Trump used Twitter Monday morning to rip the media as "the true enemy of the people."

    Photo Credit: AP

    President Donald Trump speaks during a rally at Southern Illinois Airport Saturday, Oct. 27, 2018, in Murphysboro, Ill.President Donald Trump speaks during a rally at Southern Illinois Airport Saturday, Oct. 27, 2018, in Murphysboro, Ill.

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    Hamden Police have arrested a Quinnipiac University student who they say burglarized a law office early Sunday morning.

    Officers were called to Biller, Sachs, Raio and Zito Law Offices on Whitney Avenue around 1:15 a.m. after getting a report of an activated burglar alarm.

    Moments later, an officer noticed a broken screen and window. Police said he then saw a man, later identified as 19-year-old Dillon Rispoli, of Briarcliff Manor, New York, walking in the basement. Police said he is a Quinnipiac University students. 

    Shortly after, police said Rispoli emerged from the front of the business, where the officer placed him under arrest.

    Rispoli is facing charges including burglary and criminal mischief. He was detained at police headquarters on a $5,000 bond and is scheduled to appear in court in Meriden on November 12.

    Photo Credit: Hamden Police

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    New York City's only Republican congressional district could fall in November if a young combat veteran can convince many of the district's Democrats to vote for their party, for a change.

    New York's 11th Congressional District, made up mostly of Staten Island and its "Reagan Democrats," has twice sent Republican Rep. Daniel Donovan to Congress. He's betting that his support of President Donald Trump won't hurt him in the majority-Democrat district — especially since he's taken a couple of key votes against Trump's agenda, on taxes and health care.

    Trying to unseat Donovan is newcomer Max Rose, whose campaign emphasizes that he's a veteran of the war in Afghanistan and a former health care professional — the district has been hard hit by the opioid crisis. What he does not emphasize is that he's a Democrat.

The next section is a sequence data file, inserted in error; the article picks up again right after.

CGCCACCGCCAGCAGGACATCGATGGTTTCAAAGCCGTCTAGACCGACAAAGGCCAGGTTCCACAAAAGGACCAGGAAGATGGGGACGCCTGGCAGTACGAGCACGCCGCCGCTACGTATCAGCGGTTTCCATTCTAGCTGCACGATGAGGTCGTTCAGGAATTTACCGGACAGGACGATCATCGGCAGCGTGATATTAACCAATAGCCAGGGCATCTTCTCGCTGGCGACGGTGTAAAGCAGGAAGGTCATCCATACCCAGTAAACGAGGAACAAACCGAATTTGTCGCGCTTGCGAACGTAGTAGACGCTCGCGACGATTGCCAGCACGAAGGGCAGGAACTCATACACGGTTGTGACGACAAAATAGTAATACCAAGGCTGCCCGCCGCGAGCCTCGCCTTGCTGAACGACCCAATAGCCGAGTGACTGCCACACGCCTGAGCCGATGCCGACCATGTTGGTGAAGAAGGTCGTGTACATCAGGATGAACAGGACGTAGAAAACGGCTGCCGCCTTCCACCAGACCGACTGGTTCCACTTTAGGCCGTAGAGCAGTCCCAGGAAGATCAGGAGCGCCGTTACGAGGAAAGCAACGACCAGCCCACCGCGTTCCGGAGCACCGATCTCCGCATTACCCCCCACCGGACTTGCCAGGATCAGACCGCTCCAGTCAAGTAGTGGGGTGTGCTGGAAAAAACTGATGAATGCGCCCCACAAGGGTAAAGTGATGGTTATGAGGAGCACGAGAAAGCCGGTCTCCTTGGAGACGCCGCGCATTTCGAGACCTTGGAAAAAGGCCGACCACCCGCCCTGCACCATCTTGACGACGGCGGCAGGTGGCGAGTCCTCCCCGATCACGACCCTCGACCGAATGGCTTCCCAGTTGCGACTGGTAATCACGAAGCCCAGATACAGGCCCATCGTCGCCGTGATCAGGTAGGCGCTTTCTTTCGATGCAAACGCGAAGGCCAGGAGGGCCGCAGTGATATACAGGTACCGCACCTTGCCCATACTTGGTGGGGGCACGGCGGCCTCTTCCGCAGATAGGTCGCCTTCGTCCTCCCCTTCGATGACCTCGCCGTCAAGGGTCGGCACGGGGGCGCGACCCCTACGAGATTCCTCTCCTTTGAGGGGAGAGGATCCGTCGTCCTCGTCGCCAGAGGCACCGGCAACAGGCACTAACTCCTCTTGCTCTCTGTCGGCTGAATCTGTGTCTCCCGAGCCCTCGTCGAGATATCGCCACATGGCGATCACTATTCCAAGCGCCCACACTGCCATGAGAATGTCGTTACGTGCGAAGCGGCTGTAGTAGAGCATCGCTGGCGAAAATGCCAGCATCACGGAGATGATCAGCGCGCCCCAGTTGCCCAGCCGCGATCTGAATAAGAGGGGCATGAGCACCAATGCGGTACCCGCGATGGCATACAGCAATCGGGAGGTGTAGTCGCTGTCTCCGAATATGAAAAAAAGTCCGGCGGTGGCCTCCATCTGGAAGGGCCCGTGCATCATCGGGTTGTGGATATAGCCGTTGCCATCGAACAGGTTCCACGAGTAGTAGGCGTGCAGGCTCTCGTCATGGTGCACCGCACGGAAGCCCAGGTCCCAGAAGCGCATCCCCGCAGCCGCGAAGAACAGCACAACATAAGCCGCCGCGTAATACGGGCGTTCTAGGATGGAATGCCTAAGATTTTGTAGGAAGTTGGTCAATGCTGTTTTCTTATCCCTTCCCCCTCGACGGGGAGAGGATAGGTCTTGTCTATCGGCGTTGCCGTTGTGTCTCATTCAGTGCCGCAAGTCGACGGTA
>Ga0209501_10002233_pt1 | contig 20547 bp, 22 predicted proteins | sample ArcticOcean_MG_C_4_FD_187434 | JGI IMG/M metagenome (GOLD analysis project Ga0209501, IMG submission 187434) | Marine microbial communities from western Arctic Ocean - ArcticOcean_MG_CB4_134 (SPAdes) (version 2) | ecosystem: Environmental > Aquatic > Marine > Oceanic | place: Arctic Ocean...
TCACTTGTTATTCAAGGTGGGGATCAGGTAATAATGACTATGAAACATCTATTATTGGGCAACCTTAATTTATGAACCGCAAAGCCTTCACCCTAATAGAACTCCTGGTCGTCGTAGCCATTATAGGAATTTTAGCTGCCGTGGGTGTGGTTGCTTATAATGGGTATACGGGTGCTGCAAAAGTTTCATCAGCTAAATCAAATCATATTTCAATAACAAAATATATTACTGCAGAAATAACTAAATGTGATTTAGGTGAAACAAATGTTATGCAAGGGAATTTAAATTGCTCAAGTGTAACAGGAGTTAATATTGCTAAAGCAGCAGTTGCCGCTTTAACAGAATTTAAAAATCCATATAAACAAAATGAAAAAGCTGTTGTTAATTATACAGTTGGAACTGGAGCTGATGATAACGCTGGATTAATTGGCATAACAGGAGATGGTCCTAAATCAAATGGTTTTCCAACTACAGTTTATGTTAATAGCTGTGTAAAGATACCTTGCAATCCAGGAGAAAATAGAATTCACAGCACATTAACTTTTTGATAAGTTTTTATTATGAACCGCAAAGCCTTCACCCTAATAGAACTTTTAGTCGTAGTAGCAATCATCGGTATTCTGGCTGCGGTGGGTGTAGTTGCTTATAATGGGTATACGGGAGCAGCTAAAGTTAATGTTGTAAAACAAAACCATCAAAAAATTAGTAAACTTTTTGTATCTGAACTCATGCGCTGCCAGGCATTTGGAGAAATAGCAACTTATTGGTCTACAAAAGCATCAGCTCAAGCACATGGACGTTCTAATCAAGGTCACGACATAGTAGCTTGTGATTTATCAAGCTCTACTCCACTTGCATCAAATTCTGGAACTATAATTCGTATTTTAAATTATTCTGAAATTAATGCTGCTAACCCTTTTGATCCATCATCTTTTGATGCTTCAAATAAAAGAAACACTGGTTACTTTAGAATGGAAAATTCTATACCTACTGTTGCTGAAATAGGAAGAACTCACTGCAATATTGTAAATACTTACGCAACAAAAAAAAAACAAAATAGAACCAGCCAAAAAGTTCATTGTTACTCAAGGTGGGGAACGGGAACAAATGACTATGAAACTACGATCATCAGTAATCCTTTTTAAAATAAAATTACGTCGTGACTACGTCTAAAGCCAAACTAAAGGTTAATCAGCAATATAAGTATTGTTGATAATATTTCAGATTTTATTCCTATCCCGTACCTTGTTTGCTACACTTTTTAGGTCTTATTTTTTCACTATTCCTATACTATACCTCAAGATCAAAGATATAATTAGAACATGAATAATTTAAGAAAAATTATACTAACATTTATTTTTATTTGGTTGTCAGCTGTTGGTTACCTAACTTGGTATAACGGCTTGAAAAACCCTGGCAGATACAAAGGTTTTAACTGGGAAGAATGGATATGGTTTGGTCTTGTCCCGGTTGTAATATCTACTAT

It's set up a race that local political observers say could go either way. But the fact that it's even competitive speaks to the strength of Democrats' "blue wave" that's threatening to flip congressional districts across the country.

    "The question is: Will that blue wave come to shore on Staten Island?" said Brian Browne, a political analyst and director of government relations at St. John's University in New York City.

    This article, part 5 in a series, examines one of the key battleground races for control of the House of Representatives in the Nov. 6 midterm elections. Carried by grassroots momentum, Democrats must take 23 seats from Republicans to win the balance of power. They are contending with Republicans' experience and organization, and an outspoken but polarizing president.

    Staten Island is connected to the rest of New York City by just one bridge and a famous ferry, and it's an anomaly when it comes to city politics — it tends to lean Republican while the rest of the city largely votes Democratic. 

    Trump easily won the 11th District, which comprises Staten Island and a small segment of Brooklyn across the Verrazzano-Narrows Bridge, despite it having 200,410 registered Democrats to 117,983 Republicans as of April, according to New York state voter enrollment data.